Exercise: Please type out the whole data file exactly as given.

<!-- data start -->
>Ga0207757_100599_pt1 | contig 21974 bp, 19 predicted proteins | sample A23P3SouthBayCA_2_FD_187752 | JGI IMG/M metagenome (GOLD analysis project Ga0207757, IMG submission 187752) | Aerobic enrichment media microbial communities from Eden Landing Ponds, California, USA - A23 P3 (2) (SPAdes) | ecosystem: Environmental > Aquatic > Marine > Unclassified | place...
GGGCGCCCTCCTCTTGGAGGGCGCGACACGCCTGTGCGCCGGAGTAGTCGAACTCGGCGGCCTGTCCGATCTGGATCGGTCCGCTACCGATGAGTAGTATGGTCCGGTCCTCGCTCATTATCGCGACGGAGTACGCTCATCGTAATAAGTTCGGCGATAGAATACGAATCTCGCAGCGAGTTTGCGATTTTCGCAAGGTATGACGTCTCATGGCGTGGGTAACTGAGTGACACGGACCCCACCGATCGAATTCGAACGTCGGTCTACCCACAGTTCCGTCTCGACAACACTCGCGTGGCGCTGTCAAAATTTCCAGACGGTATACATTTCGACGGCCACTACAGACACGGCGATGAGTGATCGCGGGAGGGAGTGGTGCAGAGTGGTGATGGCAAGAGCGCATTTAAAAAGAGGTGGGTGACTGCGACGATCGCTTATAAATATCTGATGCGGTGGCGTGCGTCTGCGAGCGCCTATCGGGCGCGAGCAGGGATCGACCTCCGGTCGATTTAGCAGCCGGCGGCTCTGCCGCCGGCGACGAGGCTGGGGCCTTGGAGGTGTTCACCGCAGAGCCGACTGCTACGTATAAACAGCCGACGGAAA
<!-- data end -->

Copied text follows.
>Ga0207757_100599_pt1 | contig 21974 bp, 19 predicted proteins | sample A23P3SouthBayCA_2_FD_187752 | JGI IMG/M metagenome (GOLD analysis project Ga0207757, IMG submission 187752) | Aerobic enrichment media microbial communities from Eden Landing Ponds, California, USA - A23 P3 (2) (SPAdes) | ecosystem: Environmental > Aquatic > Marine > Unclassified | place...
GGGCGCCCTCCTCTTGGAGGGCGCGACACGCCTGTGCGCCGGAGTAGTCGAACTCGGCGGCCTGTCCGATCTGGATCGGTCCGCTACCGATGAGTAGTATGGTCCGGTCCTCGCTCATTATCGCGACGGAGTACGCTCATCGTAATAAGTTCGGCGATAGAATACGAATCTCGCAGCGAGTTTGCGATTTTCGCAAGGTATGACGTCTCATGGCGTGGGTAACTGAGTGACACGGACCCCACCGATCGAATTCGAACGTCGGTCTACCCACAGTTCCGTCTCGACAACACTCGCGTGGCGCTGTCAAAATTTCCAGACGGTATACATTTCGACGGCCACTACAGACACGGCGATGAGTGATCGCGGGAGGGAGTGGTGCAGAGTGGTGATGGCAAGAGCGCATTTAAAAAGAGGTGGGTGACTGCGACGATCGCTTATAAATATCTGATGCGGTGGCGTGCGTCTGCGAGCGCCTATCGGGCGCGAGCAGGGATCGACCTCCGGTCGATTTAGCAGCCGGCGGCTCTGCCGCCGGCGACGAGGCTGGGGCCTTGGAGGTGTTCACCGCAGAGCCGACTGCTACGTATAAACAGCCGACGGAAA